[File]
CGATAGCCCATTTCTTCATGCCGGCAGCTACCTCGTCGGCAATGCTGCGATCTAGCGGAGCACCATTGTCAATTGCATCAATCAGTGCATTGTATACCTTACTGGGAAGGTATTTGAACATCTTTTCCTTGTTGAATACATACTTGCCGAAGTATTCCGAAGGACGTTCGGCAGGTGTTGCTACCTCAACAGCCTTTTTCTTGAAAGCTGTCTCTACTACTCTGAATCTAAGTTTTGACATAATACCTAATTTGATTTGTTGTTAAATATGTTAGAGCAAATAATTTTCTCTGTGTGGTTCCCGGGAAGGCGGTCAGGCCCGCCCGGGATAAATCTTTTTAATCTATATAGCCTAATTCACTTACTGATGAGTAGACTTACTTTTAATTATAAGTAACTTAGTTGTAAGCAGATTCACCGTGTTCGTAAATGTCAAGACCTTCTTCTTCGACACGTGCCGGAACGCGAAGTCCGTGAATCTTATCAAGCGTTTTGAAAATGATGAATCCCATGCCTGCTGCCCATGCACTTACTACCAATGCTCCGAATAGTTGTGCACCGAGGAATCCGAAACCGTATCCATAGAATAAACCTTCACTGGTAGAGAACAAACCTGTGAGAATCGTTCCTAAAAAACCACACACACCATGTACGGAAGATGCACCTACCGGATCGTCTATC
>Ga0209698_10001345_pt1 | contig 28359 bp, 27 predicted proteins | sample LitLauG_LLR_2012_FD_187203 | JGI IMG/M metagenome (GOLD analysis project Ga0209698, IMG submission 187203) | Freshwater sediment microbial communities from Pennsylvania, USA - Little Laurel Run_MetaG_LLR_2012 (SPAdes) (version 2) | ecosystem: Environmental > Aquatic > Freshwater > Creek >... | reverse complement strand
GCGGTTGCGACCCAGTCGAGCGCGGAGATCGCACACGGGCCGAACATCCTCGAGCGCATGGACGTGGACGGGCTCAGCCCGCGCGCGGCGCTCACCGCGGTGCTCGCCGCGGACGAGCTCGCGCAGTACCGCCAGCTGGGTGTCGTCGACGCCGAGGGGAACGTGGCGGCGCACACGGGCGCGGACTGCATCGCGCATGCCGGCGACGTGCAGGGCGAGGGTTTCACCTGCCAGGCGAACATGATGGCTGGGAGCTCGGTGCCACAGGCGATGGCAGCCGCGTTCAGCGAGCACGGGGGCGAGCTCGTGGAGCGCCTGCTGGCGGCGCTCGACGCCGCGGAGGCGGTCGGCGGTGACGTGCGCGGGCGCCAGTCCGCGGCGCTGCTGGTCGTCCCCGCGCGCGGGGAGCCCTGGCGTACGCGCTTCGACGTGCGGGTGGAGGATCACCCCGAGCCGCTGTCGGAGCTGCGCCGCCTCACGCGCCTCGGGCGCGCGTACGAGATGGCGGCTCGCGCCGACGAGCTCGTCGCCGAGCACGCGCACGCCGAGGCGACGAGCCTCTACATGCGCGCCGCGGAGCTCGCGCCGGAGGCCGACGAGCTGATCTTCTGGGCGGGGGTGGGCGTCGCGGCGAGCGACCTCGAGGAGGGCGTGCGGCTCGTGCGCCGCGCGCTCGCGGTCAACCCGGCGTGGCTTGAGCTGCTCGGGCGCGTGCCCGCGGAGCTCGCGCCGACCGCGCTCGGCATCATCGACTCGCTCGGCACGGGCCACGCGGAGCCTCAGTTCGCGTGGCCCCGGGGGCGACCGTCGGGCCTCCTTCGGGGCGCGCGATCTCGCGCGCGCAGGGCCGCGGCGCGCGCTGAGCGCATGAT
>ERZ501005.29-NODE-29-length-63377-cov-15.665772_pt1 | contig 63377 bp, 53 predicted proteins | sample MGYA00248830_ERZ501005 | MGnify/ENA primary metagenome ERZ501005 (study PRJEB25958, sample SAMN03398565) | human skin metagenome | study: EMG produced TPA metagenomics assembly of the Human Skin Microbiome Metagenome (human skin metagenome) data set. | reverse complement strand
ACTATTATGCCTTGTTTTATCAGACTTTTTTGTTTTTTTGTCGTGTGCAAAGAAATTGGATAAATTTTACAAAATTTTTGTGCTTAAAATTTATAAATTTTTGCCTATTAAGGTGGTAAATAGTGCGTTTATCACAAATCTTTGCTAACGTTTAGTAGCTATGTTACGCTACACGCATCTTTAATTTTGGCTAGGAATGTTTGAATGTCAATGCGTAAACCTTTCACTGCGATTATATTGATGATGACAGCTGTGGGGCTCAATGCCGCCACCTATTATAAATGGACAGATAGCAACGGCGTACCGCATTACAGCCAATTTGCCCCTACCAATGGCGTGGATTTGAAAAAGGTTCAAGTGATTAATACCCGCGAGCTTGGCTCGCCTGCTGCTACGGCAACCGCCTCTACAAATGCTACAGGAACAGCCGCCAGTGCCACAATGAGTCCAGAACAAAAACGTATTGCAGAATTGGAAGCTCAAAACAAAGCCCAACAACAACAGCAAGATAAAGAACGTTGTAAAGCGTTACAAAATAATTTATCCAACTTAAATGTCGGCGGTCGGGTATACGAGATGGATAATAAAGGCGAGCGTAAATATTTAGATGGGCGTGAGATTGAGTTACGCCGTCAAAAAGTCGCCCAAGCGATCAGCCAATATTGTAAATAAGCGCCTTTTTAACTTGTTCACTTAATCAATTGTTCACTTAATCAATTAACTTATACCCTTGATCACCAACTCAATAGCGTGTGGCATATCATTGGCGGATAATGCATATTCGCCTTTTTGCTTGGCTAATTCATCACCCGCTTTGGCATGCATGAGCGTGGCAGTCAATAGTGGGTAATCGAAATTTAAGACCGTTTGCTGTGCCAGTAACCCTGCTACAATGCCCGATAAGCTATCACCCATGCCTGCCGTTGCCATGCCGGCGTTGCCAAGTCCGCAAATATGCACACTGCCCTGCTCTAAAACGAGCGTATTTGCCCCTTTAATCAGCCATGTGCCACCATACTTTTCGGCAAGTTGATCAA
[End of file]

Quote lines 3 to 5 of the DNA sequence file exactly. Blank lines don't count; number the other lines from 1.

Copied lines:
GCGGTTGCGACCCAGTCGAGCGCGGAGATCGCACACGGGCCGAACATCCTCGAGCGCATGGACGTGGACGGGCTCAGCCCGCGCGCGGCGCTCACCGCGGTGCTCGCCGCGGACGAGCTCGCGCAGTACCGCCAGCTGGGTGTCGTCGACGCCGAGGGGAACGTGGCGGCGCACACGGGCGCGGACTGCATCGCGCATGCCGGCGACGTGCAGGGCGAGGGTTTCACCTGCCAGGCGAACATGATGGCTGGGAGCTCGGTGCCACAGGCGATGGCAGCCGCGTTCAGCGAGCACGGGGGCGAGCTCGTGGAGCGCCTGCTGGCGGCGCTCGACGCCGCGGAGGCGGTCGGCGGTGACGTGCGCGGGCGCCAGTCCGCGGCGCTGCTGGTCGTCCCCGCGCGCGGGGAGCCCTGGCGTACGCGCTTCGACGTGCGGGTGGAGGATCACCCCGAGCCGCTGTCGGAGCTGCGCCGCCTCACGCGCCTCGGGCGCGCGTACGAGATGGCGGCTCGCGCCGACGAGCTCGTCGCCGAGCACGCGCACGCCGAGGCGACGAGCCTCTACATGCGCGCCGCGGAGCTCGCGCCGGAGGCCGACGAGCTGATCTTCTGGGCGGGGGTGGGCGTCGCGGCGAGCGACCTCGAGGAGGGCGTGCGGCTCGTGCGCCGCGCGCTCGCGGTCAACCCGGCGTGGCTTGAGCTGCTCGGGCGCGTGCCCGCGGAGCTCGCGCCGACCGCGCTCGGCATCATCGACTCGCTCGGCACGGGCCACGCGGAGCCTCAGTTCGCGTGGCCCCGGGGGCGACCGTCGGGCCTCCTTCGGGGCGCGCGATCTCGCGCGCGCAGGGCCGCGGCGCGCGCTGAGCGCATGAT
>ERZ501005.29-NODE-29-length-63377-cov-15.665772_pt1 | contig 63377 bp, 53 predicted proteins | sample MGYA00248830_ERZ501005 | MGnify/ENA primary metagenome ERZ501005 (study PRJEB25958, sample SAMN03398565) | human skin metagenome | study: EMG produced TPA metagenomics assembly of the Human Skin Microbiome Metagenome (human skin metagenome) data set. | reverse complement strand
ACTATTATGCCTTGTTTTATCAGACTTTTTTGTTTTTTTGTCGTGTGCAAAGAAATTGGATAAATTTTACAAAATTTTTGTGCTTAAAATTTATAAATTTTTGCCTATTAAGGTGGTAAATAGTGCGTTTATCACAAATCTTTGCTAACGTTTAGTAGCTATGTTACGCTACACGCATCTTTAATTTTGGCTAGGAATGTTTGAATGTCAATGCGTAAACCTTTCACTGCGATTATATTGATGATGACAGCTGTGGGGCTCAATGCCGCCACCTATTATAAATGGACAGATAGCAACGGCGTACCGCATTACAGCCAATTTGCCCCTACCAATGGCGTGGATTTGAAAAAGGTTCAAGTGATTAATACCCGCGAGCTTGGCTCGCCTGCTGCTACGGCAACCGCCTCTACAAATGCTACAGGAACAGCCGCCAGTGCCACAATGAGTCCAGAACAAAAACGTATTGCAGAATTGGAAGCTCAAAACAAAGCCCAACAACAACAGCAAGATAAAGAACGTTGTAAAGCGTTACAAAATAATTTATCCAACTTAAATGTCGGCGGTCGGGTATACGAGATGGATAATAAAGGCGAGCGTAAATATTTAGATGGGCGTGAGATTGAGTTACGCCGTCAAAAAGTCGCCCAAGCGATCAGCCAATATTGTAAATAAGCGCCTTTTTAACTTGTTCACTTAATCAATTGTTCACTTAATCAATTAACTTATACCCTTGATCACCAACTCAATAGCGTGTGGCATATCATTGGCGGATAATGCATATTCGCCTTTTTGCTTGGCTAATTCATCACCCGCTTTGGCATGCATGAGCGTGGCAGTCAATAGTGGGTAATCGAAATTTAAGACCGTTTGCTGTGCCAGTAACCCTGCTACAATGCCCGATAAGCTATCACCCATGCCTGCCGTTGCCATGCCGGCGTTGCCAAGTCCGCAAATATGCACACTGCCCTGCTCTAAAACGAGCGTATTTGCCCCTTTAATCAGCCATGTGCCACCATACTTTTCGGCAAGTTGATCAA